Since it began last year, the Toledo Black Artist Coalition (TBAC) has aimed to bring together and support the work of artists of African descent and people of color. Now, through a survey on the group’s Facebook page, TBAC seeks artists ready to support and join the group as it prepares for the coming year. “TBAC wants to grow to become a tool for artists and organizations to find one another. This survey is an important step in that direction,” said Yusuf Lateef, the group’s co-founder.
Lateef, a respected local visual artist whose work in painting and drawing has made him a Toledo artistic mainstay, said that the response to the survey has been positive. He’s hopeful that survey participation will increase as TBAC continues to grow. “We are currently in the process of structuring the group to ensure that we become a viable resource to local and regional artists,” he said.
Filling the void
TBAC took shape in the summer of 2020, in the wake of the George Floyd protests. “The Toledo Black Artist Coalition’s mission is centered around creating avenues of artistic legacy through advocacy, education, and activism,” Lateef explained. “Throughout history, the African American perspective in the arts has been omitted, leaving a void within many mainstream cultural institutions.”
Lateef argues that the legacy of African American artists is woven into every facet of society, but their importance has been clouded in the public’s mind by external forces. “In my personal opinion, the contributions hold great value but the structures have been built to keep us invisible,” he said.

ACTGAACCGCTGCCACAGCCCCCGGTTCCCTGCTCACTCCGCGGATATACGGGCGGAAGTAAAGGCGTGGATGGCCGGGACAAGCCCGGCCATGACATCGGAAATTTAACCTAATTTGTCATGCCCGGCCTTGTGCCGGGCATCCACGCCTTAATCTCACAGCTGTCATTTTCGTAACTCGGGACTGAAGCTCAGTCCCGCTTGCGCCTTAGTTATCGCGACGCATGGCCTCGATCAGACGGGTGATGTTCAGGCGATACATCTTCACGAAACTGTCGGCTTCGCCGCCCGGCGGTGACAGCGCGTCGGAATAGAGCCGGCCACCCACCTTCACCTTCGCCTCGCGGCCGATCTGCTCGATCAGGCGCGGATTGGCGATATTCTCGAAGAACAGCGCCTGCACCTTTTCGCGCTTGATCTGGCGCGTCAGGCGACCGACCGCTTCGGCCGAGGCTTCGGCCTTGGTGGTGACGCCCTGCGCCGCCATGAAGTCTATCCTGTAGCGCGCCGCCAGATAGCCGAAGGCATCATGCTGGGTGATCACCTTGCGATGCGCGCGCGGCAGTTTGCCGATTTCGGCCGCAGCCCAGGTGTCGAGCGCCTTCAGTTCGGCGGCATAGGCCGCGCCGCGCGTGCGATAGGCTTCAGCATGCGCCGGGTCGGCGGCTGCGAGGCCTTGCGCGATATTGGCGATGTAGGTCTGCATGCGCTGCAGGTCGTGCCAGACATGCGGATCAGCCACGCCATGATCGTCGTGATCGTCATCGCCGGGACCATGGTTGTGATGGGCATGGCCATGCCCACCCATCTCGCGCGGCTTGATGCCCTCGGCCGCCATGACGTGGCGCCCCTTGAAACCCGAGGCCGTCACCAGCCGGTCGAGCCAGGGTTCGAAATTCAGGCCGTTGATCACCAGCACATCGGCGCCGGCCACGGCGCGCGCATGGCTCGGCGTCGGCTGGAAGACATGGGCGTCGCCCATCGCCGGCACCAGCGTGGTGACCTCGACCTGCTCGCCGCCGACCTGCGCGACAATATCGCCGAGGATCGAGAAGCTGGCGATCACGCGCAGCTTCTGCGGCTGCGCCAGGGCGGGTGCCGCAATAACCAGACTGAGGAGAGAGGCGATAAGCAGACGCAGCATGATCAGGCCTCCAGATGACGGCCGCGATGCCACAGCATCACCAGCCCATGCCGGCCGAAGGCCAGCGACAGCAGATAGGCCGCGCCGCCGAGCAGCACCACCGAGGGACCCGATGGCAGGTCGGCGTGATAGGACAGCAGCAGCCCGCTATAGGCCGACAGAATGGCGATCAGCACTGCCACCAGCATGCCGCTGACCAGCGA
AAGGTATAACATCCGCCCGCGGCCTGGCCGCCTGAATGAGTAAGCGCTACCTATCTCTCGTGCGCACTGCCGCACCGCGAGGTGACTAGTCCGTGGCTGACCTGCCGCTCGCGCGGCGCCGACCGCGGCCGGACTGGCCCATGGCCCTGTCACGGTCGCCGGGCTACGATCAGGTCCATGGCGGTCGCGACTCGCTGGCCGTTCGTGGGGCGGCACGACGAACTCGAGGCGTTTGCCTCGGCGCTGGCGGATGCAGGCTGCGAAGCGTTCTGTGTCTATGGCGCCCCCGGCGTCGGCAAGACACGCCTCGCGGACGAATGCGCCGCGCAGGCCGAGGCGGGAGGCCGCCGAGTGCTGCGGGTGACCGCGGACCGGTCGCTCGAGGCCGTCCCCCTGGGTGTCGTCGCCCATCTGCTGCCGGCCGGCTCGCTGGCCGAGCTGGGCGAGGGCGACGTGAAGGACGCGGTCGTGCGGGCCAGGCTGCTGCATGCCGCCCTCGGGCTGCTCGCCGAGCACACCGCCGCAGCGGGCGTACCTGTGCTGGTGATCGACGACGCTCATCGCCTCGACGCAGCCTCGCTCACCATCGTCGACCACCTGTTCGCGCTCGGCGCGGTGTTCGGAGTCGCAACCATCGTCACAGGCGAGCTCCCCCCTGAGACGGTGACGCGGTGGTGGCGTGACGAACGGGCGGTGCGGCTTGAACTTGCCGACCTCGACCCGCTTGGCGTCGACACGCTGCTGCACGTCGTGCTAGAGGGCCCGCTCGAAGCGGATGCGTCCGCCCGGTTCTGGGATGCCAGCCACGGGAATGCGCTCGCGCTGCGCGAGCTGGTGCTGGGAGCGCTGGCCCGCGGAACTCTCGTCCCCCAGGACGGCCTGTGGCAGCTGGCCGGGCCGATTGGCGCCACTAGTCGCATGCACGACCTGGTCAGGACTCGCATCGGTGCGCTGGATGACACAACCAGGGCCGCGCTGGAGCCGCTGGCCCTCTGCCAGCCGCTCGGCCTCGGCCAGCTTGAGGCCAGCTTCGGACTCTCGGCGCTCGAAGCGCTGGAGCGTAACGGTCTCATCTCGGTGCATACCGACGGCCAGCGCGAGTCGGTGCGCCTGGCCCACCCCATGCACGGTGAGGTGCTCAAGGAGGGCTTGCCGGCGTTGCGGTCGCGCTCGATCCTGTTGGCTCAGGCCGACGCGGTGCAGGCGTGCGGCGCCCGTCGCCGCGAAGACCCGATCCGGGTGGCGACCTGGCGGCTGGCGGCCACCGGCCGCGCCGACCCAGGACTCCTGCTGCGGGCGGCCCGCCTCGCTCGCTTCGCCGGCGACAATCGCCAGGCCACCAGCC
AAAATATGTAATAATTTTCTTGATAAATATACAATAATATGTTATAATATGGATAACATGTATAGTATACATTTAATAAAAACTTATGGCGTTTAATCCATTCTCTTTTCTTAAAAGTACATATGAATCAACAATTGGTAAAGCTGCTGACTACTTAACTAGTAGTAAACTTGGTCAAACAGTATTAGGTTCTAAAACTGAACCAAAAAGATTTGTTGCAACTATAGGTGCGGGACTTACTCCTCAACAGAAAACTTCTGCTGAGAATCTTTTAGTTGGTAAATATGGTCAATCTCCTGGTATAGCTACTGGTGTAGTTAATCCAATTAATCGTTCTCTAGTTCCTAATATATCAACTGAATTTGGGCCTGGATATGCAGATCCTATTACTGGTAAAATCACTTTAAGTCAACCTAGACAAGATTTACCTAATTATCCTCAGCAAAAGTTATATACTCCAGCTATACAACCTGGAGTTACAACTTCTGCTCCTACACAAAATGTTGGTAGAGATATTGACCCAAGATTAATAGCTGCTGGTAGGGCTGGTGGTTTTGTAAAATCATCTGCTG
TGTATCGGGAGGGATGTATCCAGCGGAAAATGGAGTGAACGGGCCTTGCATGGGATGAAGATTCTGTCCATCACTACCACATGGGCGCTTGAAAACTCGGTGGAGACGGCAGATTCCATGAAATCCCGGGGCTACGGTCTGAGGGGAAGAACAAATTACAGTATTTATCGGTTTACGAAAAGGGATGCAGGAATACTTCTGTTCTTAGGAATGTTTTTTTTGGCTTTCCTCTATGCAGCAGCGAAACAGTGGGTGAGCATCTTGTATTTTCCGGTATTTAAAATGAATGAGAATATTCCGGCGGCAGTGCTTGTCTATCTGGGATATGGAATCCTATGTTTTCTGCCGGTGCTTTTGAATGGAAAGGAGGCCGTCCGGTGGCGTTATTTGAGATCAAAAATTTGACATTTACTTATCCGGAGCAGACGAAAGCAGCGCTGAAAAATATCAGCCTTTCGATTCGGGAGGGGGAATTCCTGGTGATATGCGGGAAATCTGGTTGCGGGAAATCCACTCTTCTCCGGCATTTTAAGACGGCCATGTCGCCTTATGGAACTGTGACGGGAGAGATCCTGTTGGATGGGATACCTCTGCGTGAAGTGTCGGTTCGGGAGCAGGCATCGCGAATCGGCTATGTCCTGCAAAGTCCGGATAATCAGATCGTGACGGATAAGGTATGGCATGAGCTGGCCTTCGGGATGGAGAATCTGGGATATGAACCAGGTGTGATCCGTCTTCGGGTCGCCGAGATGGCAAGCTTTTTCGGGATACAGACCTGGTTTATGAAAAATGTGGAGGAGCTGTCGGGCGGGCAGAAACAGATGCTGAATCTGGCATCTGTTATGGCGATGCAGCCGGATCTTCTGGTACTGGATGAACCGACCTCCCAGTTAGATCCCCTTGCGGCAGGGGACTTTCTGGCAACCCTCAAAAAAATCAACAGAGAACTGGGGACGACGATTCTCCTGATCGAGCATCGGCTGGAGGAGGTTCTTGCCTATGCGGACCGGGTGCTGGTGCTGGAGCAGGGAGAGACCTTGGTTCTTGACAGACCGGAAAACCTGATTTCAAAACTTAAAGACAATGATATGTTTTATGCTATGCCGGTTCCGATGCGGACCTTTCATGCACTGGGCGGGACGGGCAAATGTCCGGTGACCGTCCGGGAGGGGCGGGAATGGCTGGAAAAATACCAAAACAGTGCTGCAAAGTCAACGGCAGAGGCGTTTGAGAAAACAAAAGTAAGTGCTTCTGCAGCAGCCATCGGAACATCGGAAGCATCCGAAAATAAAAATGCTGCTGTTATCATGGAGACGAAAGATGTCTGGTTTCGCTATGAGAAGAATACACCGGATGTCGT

“In reality, Toledo Ohio has a rich legacy of African American artists who formed collectives to provide resources and education within the greater community. This contemporary group was formed within the context of the current national and international movement to end white supremacy. It is our ongoing goal to create pathways for artists of color and combat racial inequality as it continues to manifest within, and in relation to, Toledo institutions of culture.”
Ready to Launch
The group’s first big step in addressing those inequities came in the form of Launch! Art in the Age of Solidarity, an exhibit which ran this past fall at the Terhune Gallery in Perrysburg. Acting as an artistic coda to the protests and progress of the preceding summer, Launch! brought together the work of a variety of artists to explore the idea of unity in a time of social turmoil.
“The exhibition at the Walter Terhune Gallery at Owens Community College was a great success,” Lateef said. “Thanks to the help of Shelby Stoots, the gallery director, we were able to safely share the work of a phenomenal group of artists.”
As the new year begins, Lateef is hopeful that TBAC’s reach and message will continue to grow in the months to come. “In the coming year we should see more exhibitions, partnerships and artist outreach,” he stated. “Toledo’s long history in the arts is good soil for new ideas.”
If you’re interested in working with or joining the Toledo Black Artist Coalition, fill out their survey by visiting